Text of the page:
TV / Top of the Lake / Jane Campion

'Top of the Lake: China Girl' Season 2, Episode 6: The Battle of the Mothers

. 5 min read . Written by Lindsay Pugh
'Top of the Lake: China Girl' Season 2, Episode 6: The Battle of the Mothers

I have to be honest: I didn't love the way this season of "Top of the Lake" ended. It felt weirdly rushed and wasn't as visually stunning as Season 1 or some of the earlier Season 2 episodes. Because the vibe was lacking, I found it harder to forgive some of the weak character development, haphazard plot, and general wtf-ery.

With that being said, I'm still surprised this season got so much hate and was largely misunderstood by television critics everywhere. In her finale recap for The Guardian, Rebecca Nicholson says,

Again, despite Robin’s several thousand conflicts of interest, she’s the one sent off to find the secret flat, after stopping off to threaten, but not arrest, Puss (surely if surrogacy is illegal there are grounds for arrest? Why am I even bothering to question if it makes sense any more?).

This show isn't a police procedural. It doesn't give a fuck about realism or logical character motivations. For me, it's in the same vein as "Twin Peaks." Whenever Agent Cooper (Kyle MacLachlan) returns via Dougie's body, he's unable to speak or function like a legitimate human being. If "Twin Peaks" was steeped in reality, Janey-E (Naomi Watts) would have noticed his bizarre behavior and taken him to a damn doctor or at least realized that something wasn't quite right almost immediately. But "Twin Peaks" doesn't operate on the terms we're used to, and so we had to wait several episodes for her to take some action.

Because "TOTL" has less bizzarely confounding visual elements than "Twin Peaks," I think critics often take it at face value. It's definitely tempting to write it off as sloppy when Robin stabs Puss with a shallow knife instead of arresting him for one of his many transgressions. Or when no one reports Miranda and Adrian for workplace misconduct. Or... I could go on and on.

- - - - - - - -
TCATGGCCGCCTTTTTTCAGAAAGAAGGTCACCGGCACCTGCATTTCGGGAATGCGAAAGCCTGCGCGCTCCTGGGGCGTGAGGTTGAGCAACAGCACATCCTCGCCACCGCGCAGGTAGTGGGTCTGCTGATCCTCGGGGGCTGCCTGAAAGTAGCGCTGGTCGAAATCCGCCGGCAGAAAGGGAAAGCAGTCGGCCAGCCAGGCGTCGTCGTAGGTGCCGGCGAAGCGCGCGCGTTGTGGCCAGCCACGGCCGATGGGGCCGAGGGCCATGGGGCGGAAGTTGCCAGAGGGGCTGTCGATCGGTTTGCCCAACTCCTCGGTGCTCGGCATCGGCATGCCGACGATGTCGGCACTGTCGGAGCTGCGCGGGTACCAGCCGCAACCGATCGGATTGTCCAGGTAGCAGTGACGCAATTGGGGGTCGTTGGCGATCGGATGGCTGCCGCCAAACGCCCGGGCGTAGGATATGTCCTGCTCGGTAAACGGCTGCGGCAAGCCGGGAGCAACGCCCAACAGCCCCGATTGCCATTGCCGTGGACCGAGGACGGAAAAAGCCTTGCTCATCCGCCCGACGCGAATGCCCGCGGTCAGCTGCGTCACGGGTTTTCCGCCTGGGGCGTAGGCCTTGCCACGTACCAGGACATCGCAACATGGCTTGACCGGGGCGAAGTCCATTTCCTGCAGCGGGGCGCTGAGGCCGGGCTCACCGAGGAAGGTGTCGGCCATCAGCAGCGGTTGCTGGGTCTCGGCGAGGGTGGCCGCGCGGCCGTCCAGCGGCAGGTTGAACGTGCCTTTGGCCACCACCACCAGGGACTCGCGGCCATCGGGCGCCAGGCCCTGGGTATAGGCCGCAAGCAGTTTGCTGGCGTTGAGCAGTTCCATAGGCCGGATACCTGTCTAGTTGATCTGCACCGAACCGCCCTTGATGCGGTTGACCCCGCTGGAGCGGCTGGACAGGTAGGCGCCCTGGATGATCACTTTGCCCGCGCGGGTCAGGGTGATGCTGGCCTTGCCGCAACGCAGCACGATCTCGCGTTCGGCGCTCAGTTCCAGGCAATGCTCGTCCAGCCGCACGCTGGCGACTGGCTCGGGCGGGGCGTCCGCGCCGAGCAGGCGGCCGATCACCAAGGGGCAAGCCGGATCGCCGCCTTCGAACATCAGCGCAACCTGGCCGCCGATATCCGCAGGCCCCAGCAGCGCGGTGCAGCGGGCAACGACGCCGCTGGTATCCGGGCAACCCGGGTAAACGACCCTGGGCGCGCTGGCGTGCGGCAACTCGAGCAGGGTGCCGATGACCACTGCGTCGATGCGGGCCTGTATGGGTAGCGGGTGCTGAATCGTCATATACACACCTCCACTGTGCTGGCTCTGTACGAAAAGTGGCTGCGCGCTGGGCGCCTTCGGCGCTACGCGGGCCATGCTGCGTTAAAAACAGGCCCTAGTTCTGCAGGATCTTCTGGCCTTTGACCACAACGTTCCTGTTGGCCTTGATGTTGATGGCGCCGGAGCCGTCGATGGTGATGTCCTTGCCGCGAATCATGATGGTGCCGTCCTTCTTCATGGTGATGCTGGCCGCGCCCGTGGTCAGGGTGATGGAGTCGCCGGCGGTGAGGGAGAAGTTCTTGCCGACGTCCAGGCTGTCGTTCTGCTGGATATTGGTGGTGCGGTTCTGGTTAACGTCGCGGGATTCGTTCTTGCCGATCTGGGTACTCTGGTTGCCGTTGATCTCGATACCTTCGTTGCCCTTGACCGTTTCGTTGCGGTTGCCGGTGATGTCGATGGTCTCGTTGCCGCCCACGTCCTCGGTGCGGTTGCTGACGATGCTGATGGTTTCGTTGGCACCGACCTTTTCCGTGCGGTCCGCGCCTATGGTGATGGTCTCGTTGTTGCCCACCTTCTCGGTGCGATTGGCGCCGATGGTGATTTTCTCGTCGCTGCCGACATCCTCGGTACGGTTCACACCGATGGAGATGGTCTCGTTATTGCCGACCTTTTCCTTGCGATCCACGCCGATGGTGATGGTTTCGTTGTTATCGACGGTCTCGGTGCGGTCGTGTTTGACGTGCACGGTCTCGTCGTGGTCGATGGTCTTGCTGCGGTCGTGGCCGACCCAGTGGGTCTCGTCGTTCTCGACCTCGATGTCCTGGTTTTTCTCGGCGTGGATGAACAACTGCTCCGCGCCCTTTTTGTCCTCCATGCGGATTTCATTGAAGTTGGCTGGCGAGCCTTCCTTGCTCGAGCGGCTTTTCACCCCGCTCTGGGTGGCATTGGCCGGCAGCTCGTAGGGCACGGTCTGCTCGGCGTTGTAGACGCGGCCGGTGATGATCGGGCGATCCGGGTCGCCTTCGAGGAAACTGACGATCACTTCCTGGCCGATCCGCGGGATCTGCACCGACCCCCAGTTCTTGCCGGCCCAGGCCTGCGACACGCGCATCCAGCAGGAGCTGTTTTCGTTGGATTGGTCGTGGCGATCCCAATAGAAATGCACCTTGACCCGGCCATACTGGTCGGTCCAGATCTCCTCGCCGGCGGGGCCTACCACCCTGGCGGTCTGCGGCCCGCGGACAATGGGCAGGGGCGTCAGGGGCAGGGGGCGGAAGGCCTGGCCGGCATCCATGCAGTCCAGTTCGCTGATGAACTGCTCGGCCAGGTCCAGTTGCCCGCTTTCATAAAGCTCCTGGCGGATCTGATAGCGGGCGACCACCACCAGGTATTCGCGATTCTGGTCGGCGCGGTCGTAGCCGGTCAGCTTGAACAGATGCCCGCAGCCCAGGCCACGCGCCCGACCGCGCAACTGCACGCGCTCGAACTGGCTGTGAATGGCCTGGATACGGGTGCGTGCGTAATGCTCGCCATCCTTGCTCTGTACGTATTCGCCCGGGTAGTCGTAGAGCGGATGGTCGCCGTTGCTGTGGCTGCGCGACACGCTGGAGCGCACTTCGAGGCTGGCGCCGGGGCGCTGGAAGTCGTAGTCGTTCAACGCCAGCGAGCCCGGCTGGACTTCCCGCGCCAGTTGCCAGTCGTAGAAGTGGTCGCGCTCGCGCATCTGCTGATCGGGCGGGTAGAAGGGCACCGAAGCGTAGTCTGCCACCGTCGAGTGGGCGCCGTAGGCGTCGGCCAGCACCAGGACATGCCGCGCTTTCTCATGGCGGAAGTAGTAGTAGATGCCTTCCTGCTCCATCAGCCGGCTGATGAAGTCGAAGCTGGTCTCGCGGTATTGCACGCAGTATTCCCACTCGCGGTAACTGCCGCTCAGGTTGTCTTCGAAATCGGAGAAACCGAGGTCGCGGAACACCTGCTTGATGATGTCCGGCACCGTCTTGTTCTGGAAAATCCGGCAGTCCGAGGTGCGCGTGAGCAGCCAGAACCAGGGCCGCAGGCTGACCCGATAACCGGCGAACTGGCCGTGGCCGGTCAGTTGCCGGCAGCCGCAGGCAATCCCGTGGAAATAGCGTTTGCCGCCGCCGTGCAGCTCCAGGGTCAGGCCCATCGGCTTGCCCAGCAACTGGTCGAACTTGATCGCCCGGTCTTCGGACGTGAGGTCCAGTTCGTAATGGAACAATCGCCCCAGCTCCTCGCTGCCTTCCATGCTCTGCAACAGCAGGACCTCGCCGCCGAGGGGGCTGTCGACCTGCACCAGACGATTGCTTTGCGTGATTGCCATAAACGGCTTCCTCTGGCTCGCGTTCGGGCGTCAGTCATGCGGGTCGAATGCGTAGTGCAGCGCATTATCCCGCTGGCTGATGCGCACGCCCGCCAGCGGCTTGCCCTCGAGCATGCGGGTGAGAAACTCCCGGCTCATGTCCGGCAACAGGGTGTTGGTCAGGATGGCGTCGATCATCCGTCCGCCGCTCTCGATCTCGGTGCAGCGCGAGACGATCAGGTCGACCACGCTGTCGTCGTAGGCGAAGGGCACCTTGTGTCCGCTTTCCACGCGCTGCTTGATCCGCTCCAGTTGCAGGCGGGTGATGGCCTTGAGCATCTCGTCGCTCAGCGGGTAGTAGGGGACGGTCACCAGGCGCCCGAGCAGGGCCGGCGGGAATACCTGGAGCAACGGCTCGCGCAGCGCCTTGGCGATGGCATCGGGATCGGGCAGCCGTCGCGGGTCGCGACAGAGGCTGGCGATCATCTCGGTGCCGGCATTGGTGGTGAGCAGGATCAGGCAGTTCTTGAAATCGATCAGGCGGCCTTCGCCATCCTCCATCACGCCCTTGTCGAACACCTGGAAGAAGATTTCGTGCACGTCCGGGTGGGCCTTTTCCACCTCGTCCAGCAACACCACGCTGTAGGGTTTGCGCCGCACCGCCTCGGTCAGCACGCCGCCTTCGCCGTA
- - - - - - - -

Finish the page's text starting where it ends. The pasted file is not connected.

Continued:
But Jane Campion is not an amateur director - this isn't her first time at the rodeo. Anyone who trusts her work and vision should realize all of these choices are intentional and meant to highlight specific issues that do exist in real life: violence against women, fucked up power dynamics due to wealth inequality and race, and the ineffectiveness of our criminal justice system, to name a few.

I see no point spending time ranting about the frustration surrounding these elements in a silo because I understand the type of show Jane Campion is trying to make. Whether or not she's been wholly successful is another story and to me, more interesting than quibbling over isolated plot holes or weird character behaviors that are signature for the show and were present in Season 1, as well. These issues alone aren't worth analyzing, but it is worthwhile and important to figure out why exactly they didn't work in Season 2 when they worked so well in Season 1.

Sophie Gilbert nails the primary issue with "China Girl" in her recap for The Atlantic:

Set against this much more conventional backdrop, the holes in Campion’s detective story are clearer, but the story and the dialogue have been heightened to the point of absurdist theater, as if to compensate.